“When I realized that I was making a decision about a specific boy, and not just any random teen, it made a difference.”
Karrie, a Salt Lake Region foster parent, was referring to the difference it made in her ability to make a decision. As she considered what children she might care for, she was thinking about age ranges. But later, as she considered the specific children, her focus became the child and she found herself no longer looking at the child’s age. This realization didn’t just make a difference in her decision-making. It also made a difference…a big difference…in the lives of teens she has since cared for.
Each year, Utah Foster Care hosts a number of special events that focus on educating prospective foster parents about fostering teenagers. At the events, you will get to hear from local foster families and teens themselves.
Some examples of questions that come up:
“What kind of support do families caring for teens get?” “How do you deal with sibling rivalry?” “Can they be left home alone when I go to the store?” “Do you have children the same age and how do they fit together?” “Do you recommend caring for children younger than yours or older?” “What can you do to build a relationship with them?” And to the teen on the panel, “How long did it take you to feel trust? How long before it felt like your home?”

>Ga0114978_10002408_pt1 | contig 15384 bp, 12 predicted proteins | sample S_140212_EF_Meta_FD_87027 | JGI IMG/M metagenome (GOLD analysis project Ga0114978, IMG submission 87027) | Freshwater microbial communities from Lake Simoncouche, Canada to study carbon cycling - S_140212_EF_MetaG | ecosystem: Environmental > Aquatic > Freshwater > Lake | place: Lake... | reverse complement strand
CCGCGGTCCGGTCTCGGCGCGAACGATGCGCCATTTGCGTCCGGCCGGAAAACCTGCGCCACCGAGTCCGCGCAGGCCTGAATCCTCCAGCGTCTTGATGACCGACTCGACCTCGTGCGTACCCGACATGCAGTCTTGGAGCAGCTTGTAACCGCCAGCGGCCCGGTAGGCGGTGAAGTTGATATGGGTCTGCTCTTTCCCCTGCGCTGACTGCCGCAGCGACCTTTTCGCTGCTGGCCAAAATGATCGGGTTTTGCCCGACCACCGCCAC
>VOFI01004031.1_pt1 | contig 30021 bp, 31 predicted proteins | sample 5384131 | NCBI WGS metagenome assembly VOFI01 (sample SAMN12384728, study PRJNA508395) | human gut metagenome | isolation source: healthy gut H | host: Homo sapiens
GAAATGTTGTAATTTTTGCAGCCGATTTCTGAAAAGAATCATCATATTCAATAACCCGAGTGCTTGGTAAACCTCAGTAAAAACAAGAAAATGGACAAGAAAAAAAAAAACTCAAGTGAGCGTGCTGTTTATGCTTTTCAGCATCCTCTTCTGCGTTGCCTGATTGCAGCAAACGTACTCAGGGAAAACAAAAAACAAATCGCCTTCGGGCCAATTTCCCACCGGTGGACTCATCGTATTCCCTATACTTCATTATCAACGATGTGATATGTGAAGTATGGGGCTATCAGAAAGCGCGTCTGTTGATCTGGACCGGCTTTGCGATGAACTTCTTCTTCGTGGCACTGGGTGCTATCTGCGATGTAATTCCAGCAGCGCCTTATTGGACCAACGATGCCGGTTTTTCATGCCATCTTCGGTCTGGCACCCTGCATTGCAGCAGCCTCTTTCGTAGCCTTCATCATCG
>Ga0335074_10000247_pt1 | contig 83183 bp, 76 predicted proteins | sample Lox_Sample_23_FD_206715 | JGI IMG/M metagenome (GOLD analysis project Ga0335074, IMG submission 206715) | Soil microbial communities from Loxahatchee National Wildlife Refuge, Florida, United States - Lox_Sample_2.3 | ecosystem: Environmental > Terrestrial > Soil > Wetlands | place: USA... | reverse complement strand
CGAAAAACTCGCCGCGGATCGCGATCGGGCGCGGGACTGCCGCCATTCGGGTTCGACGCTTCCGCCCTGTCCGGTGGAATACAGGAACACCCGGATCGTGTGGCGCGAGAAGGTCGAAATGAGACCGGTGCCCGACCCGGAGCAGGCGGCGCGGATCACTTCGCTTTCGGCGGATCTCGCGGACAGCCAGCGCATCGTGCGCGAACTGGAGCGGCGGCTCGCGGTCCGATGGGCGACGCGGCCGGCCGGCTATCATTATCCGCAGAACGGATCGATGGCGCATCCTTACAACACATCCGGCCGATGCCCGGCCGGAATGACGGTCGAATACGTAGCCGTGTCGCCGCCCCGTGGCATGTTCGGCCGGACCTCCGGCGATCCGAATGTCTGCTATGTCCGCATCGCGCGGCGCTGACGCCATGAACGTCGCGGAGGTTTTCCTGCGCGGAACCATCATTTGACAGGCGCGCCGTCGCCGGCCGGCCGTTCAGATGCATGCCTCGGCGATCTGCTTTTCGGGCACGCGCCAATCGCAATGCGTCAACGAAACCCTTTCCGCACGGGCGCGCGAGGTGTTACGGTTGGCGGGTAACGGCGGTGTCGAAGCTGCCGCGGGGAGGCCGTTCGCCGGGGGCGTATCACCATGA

I think what stands out to me isn’t that these are teens IN FOSTER CARE. But that they are TEENS, who happen to be in foster care. And the foster families on the panel seemed to emphasize that, reporting that friends and neighbors have all experienced situations with their own children that aren’t much different than what they have seen as foster parents. (As the father of two teen boys, I am a witness to the fact that they don’t always get along, sometimes things get broken, and that no one likes to clean their room or do homework – well, unless it is their turn to wash the dishes.)
About half of the children in foster care are teens. And caring for teens has its benefits—like no diapers and they feed and dress themselves. Yet, our staff members struggle to find enough families for all of the children who are ready to be placed in a family setting. For some reason we get scared by the age, when perhaps a better focus when determining our capacity to care for them would be the youth’s behavior and needs. As one of the panelists put it, “You think you’re scared? Think how scared these kids are. The stakes are higher for them.”
Our Ask a Foster Parent events focusing on teens are listed at https://www.facebook.com/pg/utahfostercare/events/. Don’t hesitate to call us if you have questions or just to RSVP. We’ll be glad to help explain the process and get you started.